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Joshua D. Brysk

Joshua D. Brysk

Cirrus Law PC
  • Business Law, Real Estate Law, Arbitration & Mediation ...
  • California
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Summary

Joshua D. Brysk advises clients on Business & Commercial Law, Debtor/Creditor, Estate Planning, Landlord/Tenant, Tax Law, and Wills, Trusts & Probate matters. He provides knowledgeable and skilled representation to clients in the East Bay and throughout Northern California.

With over 20 years of experience, Joshua is committed to providing unmatched personal attention and high quality legal advocacy. Helping clients avoid and solve their legal problems, Joshua's focus is always on achieving the best possible outcomes.

Outside of work, Joshua is a seasoned traveler. He has also enjoyed living and working in Australia and Israel.

Practice Areas
  • Business Law
  • Real Estate Law
  • Arbitration & Mediation
  • Landlord Tenant
  • Tax Law
  • Estate Planning
  • Probate
Additional Practice Area
  • Debtor/Creditor
Fees
  • Rates, Retainers and Additional Information
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Jurisdictions Admitted to Practice
California
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U.S. District Court Central District of California
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Languages
  • English
Professional Experience
Managing Attorney
Cirrus Law PC
Current
Education
University of San Diego School of Law
J.D. (1996)
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University of California - Los Angeles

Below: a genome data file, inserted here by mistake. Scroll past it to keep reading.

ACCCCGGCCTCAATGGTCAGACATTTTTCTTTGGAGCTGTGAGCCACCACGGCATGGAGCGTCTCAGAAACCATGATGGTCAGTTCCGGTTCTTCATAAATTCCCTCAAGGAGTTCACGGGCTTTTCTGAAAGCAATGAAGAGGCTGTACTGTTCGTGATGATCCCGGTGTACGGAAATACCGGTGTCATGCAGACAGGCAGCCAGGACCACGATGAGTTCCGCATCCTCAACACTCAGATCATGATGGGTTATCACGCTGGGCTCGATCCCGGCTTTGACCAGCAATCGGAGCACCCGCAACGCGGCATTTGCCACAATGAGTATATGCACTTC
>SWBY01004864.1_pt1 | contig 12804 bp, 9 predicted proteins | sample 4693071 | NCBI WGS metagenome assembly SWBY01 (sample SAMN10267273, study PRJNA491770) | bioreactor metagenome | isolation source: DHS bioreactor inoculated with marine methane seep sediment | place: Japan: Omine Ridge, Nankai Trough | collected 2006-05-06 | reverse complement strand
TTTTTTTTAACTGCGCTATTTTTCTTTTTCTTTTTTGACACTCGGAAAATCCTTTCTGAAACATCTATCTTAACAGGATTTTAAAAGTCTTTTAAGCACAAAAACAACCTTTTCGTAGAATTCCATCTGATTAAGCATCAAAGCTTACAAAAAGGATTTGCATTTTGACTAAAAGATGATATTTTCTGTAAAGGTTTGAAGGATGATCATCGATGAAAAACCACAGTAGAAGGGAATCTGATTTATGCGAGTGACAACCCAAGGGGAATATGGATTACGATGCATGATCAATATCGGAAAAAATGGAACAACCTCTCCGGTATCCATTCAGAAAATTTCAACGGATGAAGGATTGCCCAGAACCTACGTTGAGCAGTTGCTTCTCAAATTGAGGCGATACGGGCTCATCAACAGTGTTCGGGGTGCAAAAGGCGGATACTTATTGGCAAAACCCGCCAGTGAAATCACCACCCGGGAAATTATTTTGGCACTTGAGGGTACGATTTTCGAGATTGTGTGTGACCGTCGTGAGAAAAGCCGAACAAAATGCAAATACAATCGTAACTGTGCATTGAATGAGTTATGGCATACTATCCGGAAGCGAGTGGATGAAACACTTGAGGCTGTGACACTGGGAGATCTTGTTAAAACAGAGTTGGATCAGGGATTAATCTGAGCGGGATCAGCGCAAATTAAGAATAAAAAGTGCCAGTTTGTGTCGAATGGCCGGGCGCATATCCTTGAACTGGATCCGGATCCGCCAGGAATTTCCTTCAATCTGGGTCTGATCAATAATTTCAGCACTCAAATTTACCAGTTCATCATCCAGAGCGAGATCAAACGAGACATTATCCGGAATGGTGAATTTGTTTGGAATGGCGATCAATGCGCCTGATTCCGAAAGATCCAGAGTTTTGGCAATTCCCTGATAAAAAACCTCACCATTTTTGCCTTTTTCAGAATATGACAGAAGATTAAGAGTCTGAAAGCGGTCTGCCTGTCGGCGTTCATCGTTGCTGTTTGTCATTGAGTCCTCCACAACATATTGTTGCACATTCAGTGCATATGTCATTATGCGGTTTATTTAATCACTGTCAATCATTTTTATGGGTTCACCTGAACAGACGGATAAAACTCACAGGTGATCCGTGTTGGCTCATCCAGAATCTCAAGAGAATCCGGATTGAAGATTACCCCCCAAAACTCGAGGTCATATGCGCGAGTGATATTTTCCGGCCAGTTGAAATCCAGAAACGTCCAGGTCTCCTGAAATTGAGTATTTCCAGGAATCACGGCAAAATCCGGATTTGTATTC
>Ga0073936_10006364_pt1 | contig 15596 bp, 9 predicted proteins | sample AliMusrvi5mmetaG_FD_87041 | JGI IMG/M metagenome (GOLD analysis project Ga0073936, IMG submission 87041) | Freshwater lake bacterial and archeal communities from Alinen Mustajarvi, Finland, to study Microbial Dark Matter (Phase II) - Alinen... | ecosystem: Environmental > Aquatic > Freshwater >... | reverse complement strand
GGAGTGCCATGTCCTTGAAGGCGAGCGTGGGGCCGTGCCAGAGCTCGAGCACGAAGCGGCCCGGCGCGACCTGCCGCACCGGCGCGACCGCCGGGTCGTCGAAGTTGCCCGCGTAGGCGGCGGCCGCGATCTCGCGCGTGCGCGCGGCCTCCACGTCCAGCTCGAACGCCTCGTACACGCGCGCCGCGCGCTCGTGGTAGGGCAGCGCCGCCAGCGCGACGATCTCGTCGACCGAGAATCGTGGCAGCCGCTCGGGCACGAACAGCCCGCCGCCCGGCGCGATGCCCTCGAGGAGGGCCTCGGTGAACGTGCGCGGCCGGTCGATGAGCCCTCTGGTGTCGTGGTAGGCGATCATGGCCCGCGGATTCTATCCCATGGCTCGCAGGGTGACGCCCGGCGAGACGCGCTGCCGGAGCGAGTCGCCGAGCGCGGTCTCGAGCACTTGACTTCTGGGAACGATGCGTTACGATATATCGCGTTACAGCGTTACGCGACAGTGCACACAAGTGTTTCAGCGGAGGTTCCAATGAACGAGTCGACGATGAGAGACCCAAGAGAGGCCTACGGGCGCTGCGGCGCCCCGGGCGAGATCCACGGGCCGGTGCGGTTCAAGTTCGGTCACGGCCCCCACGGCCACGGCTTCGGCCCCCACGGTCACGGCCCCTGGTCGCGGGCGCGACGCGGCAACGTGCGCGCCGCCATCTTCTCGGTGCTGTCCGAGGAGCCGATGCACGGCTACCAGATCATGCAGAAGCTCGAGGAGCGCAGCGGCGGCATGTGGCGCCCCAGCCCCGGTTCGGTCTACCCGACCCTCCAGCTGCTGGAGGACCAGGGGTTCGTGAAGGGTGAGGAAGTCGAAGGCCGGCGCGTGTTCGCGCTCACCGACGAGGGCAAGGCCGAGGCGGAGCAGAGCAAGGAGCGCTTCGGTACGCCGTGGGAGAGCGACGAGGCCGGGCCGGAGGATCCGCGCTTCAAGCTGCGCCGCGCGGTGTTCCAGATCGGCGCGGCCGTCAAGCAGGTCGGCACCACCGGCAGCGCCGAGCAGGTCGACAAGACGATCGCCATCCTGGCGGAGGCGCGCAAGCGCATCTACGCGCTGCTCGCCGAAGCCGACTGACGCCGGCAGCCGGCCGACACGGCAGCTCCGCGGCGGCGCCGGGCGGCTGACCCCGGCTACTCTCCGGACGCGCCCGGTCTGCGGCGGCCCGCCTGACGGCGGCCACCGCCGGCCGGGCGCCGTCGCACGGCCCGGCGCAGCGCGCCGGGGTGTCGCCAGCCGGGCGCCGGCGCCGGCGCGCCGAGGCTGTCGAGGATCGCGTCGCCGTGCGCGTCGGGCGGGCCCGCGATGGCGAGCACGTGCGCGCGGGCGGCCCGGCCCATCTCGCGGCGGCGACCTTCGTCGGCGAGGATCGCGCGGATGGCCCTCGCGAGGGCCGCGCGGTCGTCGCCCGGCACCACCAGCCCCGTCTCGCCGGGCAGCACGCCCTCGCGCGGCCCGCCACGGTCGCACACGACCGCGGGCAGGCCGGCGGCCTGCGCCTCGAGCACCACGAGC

B.A. (1987)
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Professional Associations
California State Bar  # 184200
Member
- Current
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Legal Answers
7 Questions Answered

Q. Can a mother disinherit her children if she lacks capacity? Also, is a will a type of contract?
A: If he is deceased and she is still living; his will gave everything to her--it is now hers to do with as she pleases regardless of what he wanted. A will is a special sort of document called a testamentary instrument. It requires capacity, so cognitive issues raise questions about validity. However, the competency requirement for wills is a very low bar. Essentially, as long as she understands the document, what it does, who her heirs are at the time she signs it, then it will be upheld.
Q. I inherited property from my parents. Then put it in a living trust. Both on title. Is it my sole property still?
A: "I inherited property from my parents. Then put it in a living trust. Both on title. Is it my sole property still?" If the property went into your name alone when you inherited it, then it was your sole property. Transferring a property into a revocable living trust makes it legally owned by the trust; if it is a typical estate planning trust and you are the beneficiary while you are living, then it is still your "sole" property. However, you said "Both on title" and I cannot tell what that means in this situation. Consult an attorney and provide context for your question to get a more specific answer.
Q. 2 brothers own 50% each of home, 1 brother signs quitclaim deed to remove name, does this reassess the property in CA?
A: There is no exemption for a sibling to sibling transfer, so you might be facing an increase in property taxes. However, the history of the title (e.g. if one brother added the other) and whether there is a joint tenancy (right of survivorship) could affect the analysis. you should consult with a real estate attorney to get an answer to your specific case.
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Contact & Map
Cirrus Law PC
6600 Koll Center Pkwy
#250
Pleasanton, CA 94566
Telephone: (925) 463-1073
Fax: (925) 463-2937
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